TOLEDO, OH (WTOL) - A day later, firefighters are controlling the remains of a chemical fire that broke out at a lithium plant in central Toledo Thursday afternoon.
The fire started at Lithium Innovations on Campbell Street at about 2:45 p.m. The fire is releasing lithium gas, a potentially toxic fume, into the air. The gas could make the air difficult to breathe.
The Toledo Fire Department began introducing water around 6 p.m. to help control the burn. The cause of the fire has not been determined.
Firefighters evacuated a five-block area between Nebraska Avenue and Campbell Street north to south and between Pulaski Avenue and North Hawley Street east to west. However, residents were able to return Thursday evening.
Firefighters set up a command post on Buckingham and Junction. Meanwhile, police went door-to-door to help evacuate residents. No injuries have been reported.
"I was terrified because like I said I have family members that's in this neighborhood and just looking from the sky you could just see the smoke," said Rachelle Roy. "And the smoke was so dark and heavy that I was just really praying that the family was okay."
Evacuations were voluntary, but police advised anyone not wanting to evacuate to close down their house.
A TARTA bus was set up near the command center to keep residents out of the cold Thursday. The Red Cross also set up a shelter at Bowsher High School for anyone who was evacuated.
Firefighters originally decided against fighting the fire with water due to the lithium inside. Lithium and water are combustible when combined, which could cause an explosion.
Firefighters later determined there was not as much lithium inside as thought and could safely extinguish the flames.
The Ohio Environmental Protection Agency was called out to monitor the air, and all testing came back OK. On Friday, EPA officials said they finished monitoring the quality.
Another issue was the age of the building, which was built in the 1940s. Because of this, crews were concerned about what could of been on the inside of the building because it's so old. They said there were other structures built inside.
On scene, firefighters used two tower-ladder trucks to douse the flames with water. If the fire were to get out of control, they would immediately end the operation.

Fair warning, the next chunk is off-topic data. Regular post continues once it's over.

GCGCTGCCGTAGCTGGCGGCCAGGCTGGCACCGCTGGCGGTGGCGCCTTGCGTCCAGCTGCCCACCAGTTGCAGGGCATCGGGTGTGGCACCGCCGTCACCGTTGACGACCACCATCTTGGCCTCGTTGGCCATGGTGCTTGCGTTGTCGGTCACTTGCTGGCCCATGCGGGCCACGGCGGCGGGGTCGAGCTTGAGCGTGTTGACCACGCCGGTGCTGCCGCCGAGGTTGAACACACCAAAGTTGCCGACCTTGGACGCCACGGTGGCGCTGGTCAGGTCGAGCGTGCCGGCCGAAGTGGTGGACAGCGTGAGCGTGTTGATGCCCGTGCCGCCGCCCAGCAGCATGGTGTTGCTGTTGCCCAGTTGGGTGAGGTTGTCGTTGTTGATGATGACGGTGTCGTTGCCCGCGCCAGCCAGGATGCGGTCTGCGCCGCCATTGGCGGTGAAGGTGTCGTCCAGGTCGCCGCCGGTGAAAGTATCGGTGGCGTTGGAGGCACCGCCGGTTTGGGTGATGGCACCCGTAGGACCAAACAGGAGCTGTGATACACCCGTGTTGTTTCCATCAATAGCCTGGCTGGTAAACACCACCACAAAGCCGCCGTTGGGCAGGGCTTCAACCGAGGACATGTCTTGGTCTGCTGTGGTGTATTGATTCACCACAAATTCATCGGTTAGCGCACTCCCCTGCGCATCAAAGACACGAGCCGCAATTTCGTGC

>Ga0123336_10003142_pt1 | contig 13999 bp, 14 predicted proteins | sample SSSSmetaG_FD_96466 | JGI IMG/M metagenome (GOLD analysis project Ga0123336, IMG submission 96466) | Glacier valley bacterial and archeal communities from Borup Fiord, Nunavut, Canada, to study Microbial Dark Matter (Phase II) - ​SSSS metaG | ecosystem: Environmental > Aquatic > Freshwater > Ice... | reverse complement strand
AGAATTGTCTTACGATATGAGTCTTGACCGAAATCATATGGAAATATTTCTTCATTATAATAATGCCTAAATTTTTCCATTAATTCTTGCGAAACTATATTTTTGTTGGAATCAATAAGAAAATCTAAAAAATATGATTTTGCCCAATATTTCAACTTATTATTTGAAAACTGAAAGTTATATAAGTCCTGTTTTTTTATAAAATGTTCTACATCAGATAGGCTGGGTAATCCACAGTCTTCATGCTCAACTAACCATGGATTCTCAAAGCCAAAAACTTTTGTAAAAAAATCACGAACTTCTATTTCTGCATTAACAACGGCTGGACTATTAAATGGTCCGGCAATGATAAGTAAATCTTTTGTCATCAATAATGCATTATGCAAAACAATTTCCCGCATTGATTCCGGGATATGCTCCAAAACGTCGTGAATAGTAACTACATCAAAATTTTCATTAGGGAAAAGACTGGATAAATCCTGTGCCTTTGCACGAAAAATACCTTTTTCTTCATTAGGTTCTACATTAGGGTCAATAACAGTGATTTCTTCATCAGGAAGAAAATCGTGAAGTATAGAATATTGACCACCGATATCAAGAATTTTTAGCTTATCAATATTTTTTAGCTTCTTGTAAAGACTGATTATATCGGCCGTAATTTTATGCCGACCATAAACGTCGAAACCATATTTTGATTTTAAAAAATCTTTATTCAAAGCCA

"Obviously we're going to monitor the outside and make sure that we don't have any violent reactions and if everything goes as we hoped we'll start to extinguish the fire" said TFD Pvt. Sterling Rahe.
Pvt. Rahe says most of the fumes went away from the neighborhood.
"All of our readings at this point have nothing that would concern us at this point," Pvt. Rahe said.
A Toledo Police drone was brought in and surveyed the building from overhead.
Police say the drone not only captured video to help firefighters assess what was happening inside Lithium Innovations, but it was also able to carry air quality test strips in the air to check the air quality.
Both Mayor Paula Hicks-Hudson and Toledo Fire Chief Santiago said it was a combination of everyone's hard work, including building inspectors, the EPA and rescue teams that prevented the situation from being much worse.
"Yesterday's incident could have been much worse if it wasn't for the building inspection department along with our fire prevention inspector," Pvt. Rahe said. "It was perfect, everything played out perfectly."
Lithium Innovations was established in 2009 by Toledo entrepreneur Ford Cauffiel.
The company produces lithium materials to make 10-year lasting batteries.
Lithium produced at the plant also serves as an insulating material for plate glass.
During a 2010 inspection, fire inspectors found large quantities of lithium.
But after modifications and improvements, the plant met all qualifications for building and fire codes by November 2011.
"This Lithium Innovations was a new business that we have not had in the city of Toledo," said Chief Building Official David Golis. "It took a lot of research and a lot of cooperation between them. And figuring out how to handle this and how to make that operation and that building safe."
In 2015, Lithium Innovations landed a contract with the Department of Homeland Security to develop a compact, rugged, neutron detector for finding possible atomic weapons.